WASHINGTON, July 7, 2010 — Coalition forces are making steady progress in Afghanistan, and the coalition and government are regaining the momentum from the Taliban, the commander of the International Security Assistance Force Joint Command said today.
But Army Lt. Gen. David M. Rodriguez, who commands the corps-sized group, is not sanguine about the progress.
“The situation remains serious, and we still face a tough and resourceful insurgency,” he said in a teleconference with Pentagon reporters. “But the momentum is beginning to shift to the Afghan forces’ advantage.”
The influx of 40,000 more U.S. and coalition troops this year and the new strategy they’re pursuing are making a difference in the country, the general said, but it will take time for concrete gains to emerge. Rodriguez asserted that the Afghan people are gaining confidence and that the country is headed in the right direction.
The Afghan national security forces are doing better and are taking the lead in many areas, Rodriguez said, noting that a recent commanders’ conference in the Afghan capital of Kabul looked at ways that coalition and Afghan commanders can improve plans and communicate better.
Helmand and Kandahar provinces are the main battleground in Afghanistan, and civil-military cooperation is a key factor for winning in these areas, the general said. Afghanistan’s national and provincial governments are working with local leaders to expand the influence and deliver services to the citizens, he said.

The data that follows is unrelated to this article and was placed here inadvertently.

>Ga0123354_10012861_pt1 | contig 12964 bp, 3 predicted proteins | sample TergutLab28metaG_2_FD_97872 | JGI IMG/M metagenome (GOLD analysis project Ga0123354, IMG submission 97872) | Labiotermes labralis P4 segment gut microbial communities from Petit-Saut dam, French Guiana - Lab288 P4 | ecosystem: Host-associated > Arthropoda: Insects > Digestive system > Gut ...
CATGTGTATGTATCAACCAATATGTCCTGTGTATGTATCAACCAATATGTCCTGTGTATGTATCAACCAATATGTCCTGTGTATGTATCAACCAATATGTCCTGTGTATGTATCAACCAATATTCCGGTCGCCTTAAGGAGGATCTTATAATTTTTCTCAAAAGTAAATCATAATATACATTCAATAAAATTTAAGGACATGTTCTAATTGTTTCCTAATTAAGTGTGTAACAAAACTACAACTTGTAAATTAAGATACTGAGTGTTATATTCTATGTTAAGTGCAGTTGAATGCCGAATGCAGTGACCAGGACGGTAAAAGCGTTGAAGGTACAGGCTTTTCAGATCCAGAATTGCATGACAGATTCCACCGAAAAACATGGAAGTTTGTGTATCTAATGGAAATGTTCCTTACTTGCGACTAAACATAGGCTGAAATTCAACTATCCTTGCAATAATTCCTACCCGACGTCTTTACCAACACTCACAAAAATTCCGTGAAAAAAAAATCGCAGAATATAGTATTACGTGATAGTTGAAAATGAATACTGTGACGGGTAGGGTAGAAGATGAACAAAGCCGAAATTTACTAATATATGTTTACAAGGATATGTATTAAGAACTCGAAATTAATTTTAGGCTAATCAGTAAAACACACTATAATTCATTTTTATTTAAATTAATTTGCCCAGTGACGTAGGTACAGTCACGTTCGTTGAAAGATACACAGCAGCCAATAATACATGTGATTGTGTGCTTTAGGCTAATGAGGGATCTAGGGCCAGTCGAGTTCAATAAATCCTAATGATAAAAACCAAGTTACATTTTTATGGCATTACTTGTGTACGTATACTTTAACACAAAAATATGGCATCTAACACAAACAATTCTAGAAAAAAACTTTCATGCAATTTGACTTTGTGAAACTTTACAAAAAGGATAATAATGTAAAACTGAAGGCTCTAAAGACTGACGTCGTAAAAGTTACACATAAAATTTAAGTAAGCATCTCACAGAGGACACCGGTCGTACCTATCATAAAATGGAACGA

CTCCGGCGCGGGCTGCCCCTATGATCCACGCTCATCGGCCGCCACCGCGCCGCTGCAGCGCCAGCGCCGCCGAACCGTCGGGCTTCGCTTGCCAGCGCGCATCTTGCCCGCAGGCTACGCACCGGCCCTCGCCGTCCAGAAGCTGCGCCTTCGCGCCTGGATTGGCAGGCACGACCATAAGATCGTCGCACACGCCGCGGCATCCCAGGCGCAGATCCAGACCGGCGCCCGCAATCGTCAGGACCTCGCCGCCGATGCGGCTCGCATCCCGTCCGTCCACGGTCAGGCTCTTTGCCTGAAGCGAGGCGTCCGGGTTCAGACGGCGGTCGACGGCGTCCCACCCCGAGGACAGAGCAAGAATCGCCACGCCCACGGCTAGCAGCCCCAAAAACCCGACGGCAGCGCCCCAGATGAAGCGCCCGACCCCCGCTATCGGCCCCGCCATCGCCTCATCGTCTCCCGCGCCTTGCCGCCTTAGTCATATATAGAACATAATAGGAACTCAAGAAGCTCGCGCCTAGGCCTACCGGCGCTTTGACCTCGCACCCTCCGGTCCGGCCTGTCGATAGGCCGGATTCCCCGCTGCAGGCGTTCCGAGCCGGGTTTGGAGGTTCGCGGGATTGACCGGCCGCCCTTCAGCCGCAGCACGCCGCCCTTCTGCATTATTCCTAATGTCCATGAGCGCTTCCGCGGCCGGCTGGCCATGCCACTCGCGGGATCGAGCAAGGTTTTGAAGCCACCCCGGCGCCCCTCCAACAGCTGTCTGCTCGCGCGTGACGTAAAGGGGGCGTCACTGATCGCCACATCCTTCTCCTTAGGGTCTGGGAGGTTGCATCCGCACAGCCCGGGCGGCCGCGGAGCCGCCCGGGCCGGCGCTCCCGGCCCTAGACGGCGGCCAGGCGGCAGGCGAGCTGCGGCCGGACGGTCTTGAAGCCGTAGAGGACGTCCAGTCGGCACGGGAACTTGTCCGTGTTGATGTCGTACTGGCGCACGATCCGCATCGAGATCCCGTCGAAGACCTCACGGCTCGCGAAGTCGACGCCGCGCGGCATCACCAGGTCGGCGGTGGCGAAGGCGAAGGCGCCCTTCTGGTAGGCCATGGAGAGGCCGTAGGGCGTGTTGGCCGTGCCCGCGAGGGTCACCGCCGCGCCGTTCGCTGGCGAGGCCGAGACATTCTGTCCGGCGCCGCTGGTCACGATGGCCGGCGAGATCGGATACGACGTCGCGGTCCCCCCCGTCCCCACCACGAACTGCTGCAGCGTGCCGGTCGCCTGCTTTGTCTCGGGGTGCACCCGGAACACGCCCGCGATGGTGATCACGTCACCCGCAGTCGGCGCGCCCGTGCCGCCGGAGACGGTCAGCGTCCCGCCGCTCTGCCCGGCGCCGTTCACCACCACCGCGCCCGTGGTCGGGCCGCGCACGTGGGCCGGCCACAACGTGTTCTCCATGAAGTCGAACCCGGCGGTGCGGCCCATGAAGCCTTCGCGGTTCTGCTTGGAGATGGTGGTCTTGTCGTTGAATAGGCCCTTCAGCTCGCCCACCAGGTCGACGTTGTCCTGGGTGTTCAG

“They’re instituting and expanding responsive governing processes and civil capacity where there was none six months ago,” the general told reporters. “The independent director of local governance is bringing together Kandahar’s senior leadership with the provincial council members, district elders, local ministry representatives and representatives from the central government in Kabul. They’re building consensus on the way forward to keep improving governance and service delivery.”
Officials across the spectrum are trying to synchronize civil efforts with security efforts, Rodriguez said.
Afghan security forces increasingly are leading security planning, Rodriguez said. Security officials are working to secure polling places for the September elections and are providing security for a Kabul conference also planned for that month.
“About 85 percent of the Afghan National Army are now partnered with coalition forces,” Rodriguez said. “Those partnerships will keep building capacity of the Afghan national security forces and increasingly allow the police and army to take the lead.
“And that is exactly what they want to do,” he continued. “There’s no shortage of courage and commitment across the ranks of the good leaders in the Afghan national security forces.”
U.S. Department of Defense
Office of the Assistant Secretary of Defense (Public Affairs)